Despite playing an outstanding center field and hitting about .336, Rickey Henderson didn’t make the 1976 Northwest League All-Star Team. It was his first year in professional baseball, playing for the Boise A’s at age 17. Apparently it was the summer following graduation from high school in Oakland.
The people in Boise didn’t know what they were missing: in his book “Boise Baseball: the First 125 Years” (available here used and here from the publisher), Arthur A. Hart explained that the team drew over a thousand fans just three times all year. For one late August game, the A’s drew only 47. It was their second and last year in Boise.
Mike Manning, operator of the team, said: “In my worst dreams I never imagined we’d draw 200 people. I though 400 would be rock bottom in a town this size.”
Hart wrote: “Because Borah Field was under control of the school board, the sale of beer at games was not allowed. This, in Manning’s mind, made a critical difference between losing money or breaking even.”
Hart’s saying that the A’s were playing on Borah High School’s baseball field, and the school didn’t let them sell alcohol. Here’s a picture of the field from the book:
The A’s finished 1976 below .500, and the Boise A’s became the Medford A’s in 1978 (I don’t know about ’77).
Tom Trebelhorn, Rickey’s manager in Boise, and again in Modesto in 1977, talked with the official minor league baseball site about him: “I was very fortunate in my career to have guys like Paul Molitor, Cecil Cooper, and Ryne Sandberg. But at 17 years of age in Boise. . . Rickey Henderson had a better idea of the strike zone than all those guys did. He was outstanding as far as pitch discrimination was concerned. He was Rickey. He was fearless running, and at the plate.”
And: “He’d take a bad pitch at the plate and he’d say to himself, ‘Oh, no, no, Rickey, don’t swing at that.’
“He had great strike-zone knowledge, especially for a 17-year-old kid. He had great discipline and knew the strike zone. And in the Northwest League then, you could face lot of tough pitchers.”
Trebelhorn, who had his Boise A’s office at Borah High School, also recently talked with the Idaho Statesman about Rickey: “A 17-year-old kid, stole 29 bases, hit .340. He went in the Hall of Fame this year, and he started here in Boise, Idaho.”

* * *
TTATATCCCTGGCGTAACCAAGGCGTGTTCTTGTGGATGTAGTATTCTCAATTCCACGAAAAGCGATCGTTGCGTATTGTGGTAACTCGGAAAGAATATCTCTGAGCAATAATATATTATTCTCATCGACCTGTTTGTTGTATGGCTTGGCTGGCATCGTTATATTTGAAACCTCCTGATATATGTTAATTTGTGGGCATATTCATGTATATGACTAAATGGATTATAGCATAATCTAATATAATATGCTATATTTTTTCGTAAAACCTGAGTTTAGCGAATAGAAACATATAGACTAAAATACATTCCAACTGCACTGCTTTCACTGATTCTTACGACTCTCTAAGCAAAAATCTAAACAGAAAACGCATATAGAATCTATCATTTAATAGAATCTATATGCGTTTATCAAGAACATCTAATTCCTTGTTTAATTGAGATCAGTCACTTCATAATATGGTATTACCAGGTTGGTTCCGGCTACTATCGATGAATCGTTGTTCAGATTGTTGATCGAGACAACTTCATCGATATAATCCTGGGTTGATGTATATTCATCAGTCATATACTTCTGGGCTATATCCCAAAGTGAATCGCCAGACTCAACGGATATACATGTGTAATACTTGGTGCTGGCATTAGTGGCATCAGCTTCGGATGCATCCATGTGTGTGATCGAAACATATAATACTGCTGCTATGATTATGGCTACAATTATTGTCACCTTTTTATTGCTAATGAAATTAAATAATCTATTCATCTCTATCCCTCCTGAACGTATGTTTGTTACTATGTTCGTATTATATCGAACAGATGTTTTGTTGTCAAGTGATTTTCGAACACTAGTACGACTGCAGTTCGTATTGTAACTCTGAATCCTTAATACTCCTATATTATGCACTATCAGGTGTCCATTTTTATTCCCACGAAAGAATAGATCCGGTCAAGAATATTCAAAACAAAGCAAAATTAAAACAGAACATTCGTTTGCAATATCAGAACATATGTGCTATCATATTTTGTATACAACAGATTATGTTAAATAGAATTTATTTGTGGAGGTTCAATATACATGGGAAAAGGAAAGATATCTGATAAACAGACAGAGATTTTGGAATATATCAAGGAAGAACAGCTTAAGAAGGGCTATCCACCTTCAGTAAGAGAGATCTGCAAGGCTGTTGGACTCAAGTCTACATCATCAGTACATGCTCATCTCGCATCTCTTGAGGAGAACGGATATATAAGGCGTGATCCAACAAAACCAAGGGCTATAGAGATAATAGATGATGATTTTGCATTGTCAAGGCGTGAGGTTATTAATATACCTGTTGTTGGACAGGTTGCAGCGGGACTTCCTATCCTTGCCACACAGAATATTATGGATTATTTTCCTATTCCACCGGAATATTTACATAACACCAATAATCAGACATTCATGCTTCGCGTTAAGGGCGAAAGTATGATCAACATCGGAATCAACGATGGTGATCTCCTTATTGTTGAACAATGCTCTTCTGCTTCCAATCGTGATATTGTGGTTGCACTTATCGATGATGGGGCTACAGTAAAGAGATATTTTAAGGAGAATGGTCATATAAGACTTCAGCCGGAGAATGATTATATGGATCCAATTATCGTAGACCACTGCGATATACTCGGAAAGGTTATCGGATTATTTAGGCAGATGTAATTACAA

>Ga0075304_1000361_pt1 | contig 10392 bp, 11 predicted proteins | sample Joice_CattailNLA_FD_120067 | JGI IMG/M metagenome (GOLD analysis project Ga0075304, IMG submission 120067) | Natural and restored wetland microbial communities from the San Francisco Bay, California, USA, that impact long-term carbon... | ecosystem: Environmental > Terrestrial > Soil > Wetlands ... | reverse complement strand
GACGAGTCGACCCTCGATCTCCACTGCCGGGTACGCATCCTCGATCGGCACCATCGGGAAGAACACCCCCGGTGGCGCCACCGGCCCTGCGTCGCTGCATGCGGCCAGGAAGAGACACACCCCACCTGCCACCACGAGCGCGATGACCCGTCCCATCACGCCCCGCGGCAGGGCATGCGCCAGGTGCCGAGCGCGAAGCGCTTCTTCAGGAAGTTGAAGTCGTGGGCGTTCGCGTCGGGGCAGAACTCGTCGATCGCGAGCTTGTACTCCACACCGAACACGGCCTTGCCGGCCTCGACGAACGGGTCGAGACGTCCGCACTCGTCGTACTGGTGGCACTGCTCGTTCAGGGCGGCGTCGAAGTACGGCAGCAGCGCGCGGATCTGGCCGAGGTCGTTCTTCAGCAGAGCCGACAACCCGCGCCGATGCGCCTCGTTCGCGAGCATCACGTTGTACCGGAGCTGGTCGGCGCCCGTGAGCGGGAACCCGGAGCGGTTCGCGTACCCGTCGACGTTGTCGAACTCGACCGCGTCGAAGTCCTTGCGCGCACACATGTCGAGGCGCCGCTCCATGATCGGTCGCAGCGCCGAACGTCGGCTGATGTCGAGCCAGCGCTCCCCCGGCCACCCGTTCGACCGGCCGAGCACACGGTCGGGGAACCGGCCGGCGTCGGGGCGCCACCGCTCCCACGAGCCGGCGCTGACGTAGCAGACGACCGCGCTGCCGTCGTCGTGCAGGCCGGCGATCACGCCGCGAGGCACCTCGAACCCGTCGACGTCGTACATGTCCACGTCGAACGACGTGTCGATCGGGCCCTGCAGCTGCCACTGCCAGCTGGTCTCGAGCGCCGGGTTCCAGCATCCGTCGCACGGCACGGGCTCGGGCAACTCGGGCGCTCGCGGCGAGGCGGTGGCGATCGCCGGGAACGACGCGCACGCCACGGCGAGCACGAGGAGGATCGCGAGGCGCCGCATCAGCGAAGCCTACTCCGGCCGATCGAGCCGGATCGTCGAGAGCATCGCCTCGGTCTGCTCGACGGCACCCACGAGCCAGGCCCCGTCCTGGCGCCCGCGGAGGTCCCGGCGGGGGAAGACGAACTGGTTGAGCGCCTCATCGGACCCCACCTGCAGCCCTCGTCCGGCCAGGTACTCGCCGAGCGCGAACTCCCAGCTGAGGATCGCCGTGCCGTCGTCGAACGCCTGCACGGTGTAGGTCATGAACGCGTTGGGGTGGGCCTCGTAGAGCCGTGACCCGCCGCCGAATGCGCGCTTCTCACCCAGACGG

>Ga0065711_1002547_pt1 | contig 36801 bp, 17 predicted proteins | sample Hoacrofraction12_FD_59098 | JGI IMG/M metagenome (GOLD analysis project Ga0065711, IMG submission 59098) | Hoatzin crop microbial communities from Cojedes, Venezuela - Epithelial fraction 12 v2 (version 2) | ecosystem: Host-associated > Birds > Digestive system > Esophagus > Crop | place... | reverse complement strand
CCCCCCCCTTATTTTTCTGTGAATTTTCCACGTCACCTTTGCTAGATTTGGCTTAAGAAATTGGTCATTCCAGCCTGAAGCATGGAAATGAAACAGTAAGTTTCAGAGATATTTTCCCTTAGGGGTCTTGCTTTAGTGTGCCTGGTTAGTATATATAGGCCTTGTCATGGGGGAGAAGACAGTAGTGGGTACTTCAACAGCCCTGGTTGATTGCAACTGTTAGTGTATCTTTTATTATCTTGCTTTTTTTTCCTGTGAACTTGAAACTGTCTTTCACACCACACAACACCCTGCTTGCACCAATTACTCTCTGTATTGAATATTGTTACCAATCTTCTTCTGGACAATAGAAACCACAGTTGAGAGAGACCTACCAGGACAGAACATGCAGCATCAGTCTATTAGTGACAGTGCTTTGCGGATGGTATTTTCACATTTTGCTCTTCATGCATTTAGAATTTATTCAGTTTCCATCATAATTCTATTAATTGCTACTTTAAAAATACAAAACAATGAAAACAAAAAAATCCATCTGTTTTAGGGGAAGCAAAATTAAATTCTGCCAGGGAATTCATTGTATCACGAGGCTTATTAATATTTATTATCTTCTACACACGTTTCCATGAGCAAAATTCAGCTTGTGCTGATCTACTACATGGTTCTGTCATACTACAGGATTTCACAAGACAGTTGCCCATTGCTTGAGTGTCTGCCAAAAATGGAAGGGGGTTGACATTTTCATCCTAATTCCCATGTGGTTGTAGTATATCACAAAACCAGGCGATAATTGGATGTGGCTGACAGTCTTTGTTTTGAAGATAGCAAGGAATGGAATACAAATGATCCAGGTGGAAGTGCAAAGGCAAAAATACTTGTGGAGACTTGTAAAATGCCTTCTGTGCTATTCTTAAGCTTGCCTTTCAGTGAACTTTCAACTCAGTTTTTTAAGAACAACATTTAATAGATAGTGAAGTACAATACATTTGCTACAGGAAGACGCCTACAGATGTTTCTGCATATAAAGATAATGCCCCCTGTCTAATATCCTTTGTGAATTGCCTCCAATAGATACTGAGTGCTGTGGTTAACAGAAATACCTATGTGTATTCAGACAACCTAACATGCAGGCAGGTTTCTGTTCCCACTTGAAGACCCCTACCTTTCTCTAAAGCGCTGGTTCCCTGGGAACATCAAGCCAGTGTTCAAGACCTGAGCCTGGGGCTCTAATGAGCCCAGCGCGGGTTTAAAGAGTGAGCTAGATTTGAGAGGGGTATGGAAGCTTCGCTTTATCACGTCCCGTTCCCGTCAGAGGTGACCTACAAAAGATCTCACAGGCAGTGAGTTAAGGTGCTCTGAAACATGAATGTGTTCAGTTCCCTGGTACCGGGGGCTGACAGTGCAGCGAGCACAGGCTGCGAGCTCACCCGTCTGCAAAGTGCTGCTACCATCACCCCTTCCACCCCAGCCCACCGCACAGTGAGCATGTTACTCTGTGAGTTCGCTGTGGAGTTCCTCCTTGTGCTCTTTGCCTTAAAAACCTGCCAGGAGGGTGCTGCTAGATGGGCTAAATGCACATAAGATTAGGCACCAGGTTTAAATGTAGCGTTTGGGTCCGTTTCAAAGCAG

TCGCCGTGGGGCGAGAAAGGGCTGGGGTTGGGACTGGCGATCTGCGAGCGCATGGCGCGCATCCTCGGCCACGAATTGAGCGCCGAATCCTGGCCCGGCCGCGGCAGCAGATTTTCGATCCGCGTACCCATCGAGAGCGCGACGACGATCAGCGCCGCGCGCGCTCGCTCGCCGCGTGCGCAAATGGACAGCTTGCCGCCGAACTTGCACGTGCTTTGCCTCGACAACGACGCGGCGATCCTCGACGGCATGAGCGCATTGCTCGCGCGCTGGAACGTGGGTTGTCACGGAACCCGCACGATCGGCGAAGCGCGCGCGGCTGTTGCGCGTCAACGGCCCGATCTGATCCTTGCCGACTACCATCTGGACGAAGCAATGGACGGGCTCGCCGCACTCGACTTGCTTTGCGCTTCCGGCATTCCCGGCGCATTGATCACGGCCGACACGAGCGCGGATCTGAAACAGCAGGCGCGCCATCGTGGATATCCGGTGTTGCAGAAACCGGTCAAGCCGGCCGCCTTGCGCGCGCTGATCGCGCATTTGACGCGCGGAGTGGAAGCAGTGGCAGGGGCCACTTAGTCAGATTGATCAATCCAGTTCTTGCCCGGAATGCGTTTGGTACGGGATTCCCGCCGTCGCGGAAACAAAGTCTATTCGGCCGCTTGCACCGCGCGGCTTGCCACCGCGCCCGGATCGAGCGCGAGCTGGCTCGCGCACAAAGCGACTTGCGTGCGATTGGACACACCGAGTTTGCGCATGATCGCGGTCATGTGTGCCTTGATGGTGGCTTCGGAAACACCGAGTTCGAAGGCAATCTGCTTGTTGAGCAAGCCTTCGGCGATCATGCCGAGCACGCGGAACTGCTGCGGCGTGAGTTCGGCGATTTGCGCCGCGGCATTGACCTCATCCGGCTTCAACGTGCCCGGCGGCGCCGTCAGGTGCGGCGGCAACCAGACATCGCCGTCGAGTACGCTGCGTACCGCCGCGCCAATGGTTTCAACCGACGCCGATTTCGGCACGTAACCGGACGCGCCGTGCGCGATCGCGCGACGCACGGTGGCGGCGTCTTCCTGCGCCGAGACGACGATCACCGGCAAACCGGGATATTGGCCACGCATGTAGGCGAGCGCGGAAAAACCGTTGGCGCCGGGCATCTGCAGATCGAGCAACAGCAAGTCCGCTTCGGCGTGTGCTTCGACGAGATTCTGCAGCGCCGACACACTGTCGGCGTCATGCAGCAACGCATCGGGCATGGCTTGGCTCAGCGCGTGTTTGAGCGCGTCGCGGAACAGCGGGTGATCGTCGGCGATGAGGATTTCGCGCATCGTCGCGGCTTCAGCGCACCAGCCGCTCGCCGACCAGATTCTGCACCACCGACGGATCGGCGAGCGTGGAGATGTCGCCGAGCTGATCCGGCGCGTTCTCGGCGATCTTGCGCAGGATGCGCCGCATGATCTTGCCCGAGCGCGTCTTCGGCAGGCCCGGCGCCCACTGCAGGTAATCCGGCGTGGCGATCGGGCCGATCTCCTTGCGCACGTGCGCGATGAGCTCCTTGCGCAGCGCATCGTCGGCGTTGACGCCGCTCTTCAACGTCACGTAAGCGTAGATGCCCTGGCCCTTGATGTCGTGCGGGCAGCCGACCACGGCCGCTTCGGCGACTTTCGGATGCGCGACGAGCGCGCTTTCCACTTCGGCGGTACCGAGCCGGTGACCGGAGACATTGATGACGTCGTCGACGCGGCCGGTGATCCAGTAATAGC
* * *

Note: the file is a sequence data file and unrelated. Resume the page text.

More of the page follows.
This page at Baseball Cube shows Rickey’s minor league stats, but it’s extremely hard to believe he stole 95 bases in 1977 with Modesto without getting caught once, or 29 with Boise without getting caught. Or that he played third base both years.
By the way, Rickey was, in a sense, following the footsteps of Walter Johnson, who played in a semi-pro Idaho league in 1907. You can also read here about the Big Train in Idaho.
In 1979, three years later, Rickey made his A’s debut at 20 by starting in left and leading off both games of a June 24 doubleheader with Texas:
The S.F. Chronicle’s notes on the two games ended by saying Rickey was “fresh up from Ogden [Utah]” and “celebrated his first at-bat in the bigs with a double in the opener, then singled the next time up. He also stole a base.” But, he went 0-4 in the second game: 4,752 people were at the Coliseum for his debut.
The Chronicle added that seven A’s were out of action, including Dwayne Murphy, which probably explains why Rickey was called up at this time. The A’s were 22-52 after losing both games, and attendance after 39 home dates was 138,791, compared to 324,354 through the same point of the 1978 season.